UCL Professor Frederic Malherbe has appeared in a number of prominent media outlets in recent weeks to voice concerns over the lack of transparency between banks and consumers within the UK. In a recent op-ed for the Financial Times, Fred, an expert in economics and finance, argues that banks should be compelled to pass on rates to savers, a notion he echoed in a recent appearance on Sky News.
Despite the global cost of living crisis, banks around the world announced record increases in profits throughout 2022. In the UK, for example, Lloyds announced that their profits had almost doubled. In his recent op-ed for the Financial Times, Fred notes that the Bank of England’s benchmark base rate went from 0.1 percent to 4 percent in an attempt to combat inflation and, while this was passed on to borrowers (primarily mortgage-holders), savers were kept in the dark.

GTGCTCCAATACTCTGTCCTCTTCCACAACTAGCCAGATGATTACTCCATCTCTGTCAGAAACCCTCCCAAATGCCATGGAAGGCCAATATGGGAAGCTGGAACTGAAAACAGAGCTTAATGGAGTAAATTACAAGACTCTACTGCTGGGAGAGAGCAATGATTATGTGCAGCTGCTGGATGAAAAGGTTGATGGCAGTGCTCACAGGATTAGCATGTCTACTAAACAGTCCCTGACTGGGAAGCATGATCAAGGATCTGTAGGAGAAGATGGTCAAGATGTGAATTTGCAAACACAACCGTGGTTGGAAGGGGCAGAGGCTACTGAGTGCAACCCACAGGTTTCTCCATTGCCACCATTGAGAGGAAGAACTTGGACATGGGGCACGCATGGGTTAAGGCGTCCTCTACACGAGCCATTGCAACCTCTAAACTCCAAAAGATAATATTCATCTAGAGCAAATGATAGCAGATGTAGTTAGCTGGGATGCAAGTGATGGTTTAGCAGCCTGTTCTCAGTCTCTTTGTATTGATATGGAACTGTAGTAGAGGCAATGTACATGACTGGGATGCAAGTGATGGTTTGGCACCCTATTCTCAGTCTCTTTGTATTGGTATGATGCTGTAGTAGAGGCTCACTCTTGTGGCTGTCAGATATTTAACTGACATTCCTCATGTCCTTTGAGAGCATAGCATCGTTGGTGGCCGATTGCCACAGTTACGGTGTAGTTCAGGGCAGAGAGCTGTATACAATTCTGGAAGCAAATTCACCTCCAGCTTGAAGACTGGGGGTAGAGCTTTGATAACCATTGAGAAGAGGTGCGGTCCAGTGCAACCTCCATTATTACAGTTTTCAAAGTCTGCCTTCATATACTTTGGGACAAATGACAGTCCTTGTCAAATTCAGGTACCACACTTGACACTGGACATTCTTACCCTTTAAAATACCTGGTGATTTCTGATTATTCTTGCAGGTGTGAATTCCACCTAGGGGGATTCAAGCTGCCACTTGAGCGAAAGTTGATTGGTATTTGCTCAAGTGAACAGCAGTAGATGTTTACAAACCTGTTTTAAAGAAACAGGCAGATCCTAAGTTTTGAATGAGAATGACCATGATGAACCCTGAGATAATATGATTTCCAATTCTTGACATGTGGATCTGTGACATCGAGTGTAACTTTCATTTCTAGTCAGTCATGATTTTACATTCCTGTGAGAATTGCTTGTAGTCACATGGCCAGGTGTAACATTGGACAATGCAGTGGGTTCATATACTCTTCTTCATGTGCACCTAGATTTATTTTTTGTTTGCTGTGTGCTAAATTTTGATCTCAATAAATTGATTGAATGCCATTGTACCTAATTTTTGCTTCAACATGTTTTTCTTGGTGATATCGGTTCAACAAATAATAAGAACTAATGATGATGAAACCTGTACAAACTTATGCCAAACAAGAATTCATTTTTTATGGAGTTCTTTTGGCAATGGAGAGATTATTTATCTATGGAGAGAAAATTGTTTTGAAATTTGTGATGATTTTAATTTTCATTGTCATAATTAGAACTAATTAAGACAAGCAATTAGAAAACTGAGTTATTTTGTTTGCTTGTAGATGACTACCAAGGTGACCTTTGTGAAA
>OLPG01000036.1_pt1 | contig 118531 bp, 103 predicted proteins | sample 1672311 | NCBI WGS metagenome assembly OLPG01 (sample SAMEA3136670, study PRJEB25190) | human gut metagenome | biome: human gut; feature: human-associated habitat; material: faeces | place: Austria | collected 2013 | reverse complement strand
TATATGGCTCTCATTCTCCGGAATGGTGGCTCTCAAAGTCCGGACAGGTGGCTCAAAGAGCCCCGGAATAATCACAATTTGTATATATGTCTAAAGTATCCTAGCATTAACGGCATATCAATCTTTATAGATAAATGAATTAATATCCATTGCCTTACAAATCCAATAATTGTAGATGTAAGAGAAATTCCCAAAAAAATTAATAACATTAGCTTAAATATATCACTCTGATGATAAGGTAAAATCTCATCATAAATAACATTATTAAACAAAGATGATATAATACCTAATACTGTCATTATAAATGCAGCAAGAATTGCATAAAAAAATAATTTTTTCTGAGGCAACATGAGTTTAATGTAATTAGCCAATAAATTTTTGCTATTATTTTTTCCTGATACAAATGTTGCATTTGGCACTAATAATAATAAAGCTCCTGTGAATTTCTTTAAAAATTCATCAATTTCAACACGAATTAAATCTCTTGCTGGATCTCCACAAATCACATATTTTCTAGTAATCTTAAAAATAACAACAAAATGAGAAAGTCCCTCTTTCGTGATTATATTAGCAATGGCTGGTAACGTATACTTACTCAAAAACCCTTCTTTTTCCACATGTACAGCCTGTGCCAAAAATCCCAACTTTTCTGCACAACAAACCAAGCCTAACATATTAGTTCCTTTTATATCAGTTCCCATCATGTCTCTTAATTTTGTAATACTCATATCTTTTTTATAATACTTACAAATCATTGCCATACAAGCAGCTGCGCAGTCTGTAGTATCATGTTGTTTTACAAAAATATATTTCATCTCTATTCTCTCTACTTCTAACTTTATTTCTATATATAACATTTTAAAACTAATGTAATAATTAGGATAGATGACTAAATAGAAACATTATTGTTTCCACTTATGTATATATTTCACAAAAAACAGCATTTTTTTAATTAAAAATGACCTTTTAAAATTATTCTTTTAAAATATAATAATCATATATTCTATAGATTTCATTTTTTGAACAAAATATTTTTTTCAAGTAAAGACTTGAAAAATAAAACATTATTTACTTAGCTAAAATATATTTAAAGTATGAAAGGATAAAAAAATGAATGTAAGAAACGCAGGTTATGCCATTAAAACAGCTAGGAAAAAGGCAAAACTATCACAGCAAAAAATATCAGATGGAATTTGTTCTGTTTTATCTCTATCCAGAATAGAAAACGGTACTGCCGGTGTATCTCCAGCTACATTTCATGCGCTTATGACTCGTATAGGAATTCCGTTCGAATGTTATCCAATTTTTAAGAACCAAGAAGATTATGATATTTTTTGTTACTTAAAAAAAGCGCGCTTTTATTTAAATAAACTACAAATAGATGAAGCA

In the piece, Fred argues that if retail banks had actually passed these rates onto savers, the Bank of England would be able to achieve their goals of tackling inflation much quicker. He also argues that it would ease the financial burden on consumers, noting that, ‘At the time when central bankers’ job is to take painful yet needed decisions, a simple reform that goes towards both easing their task and helping the public shouldn’t be overlooked.’
Ultimately, the difference in treatment between borrowers and savers from retail banks has meant the gap between what banks charge borrowers and pay savers has widened, which has been crucial in their increase in profits at a time of economic instability for many. Appearing on Sky News to discuss this issue, Fred argues that calling on banks to pass on these interest rates to savers would improve the transmission of monetary policy, which would likely mean that central banks would have to raise interest rates less.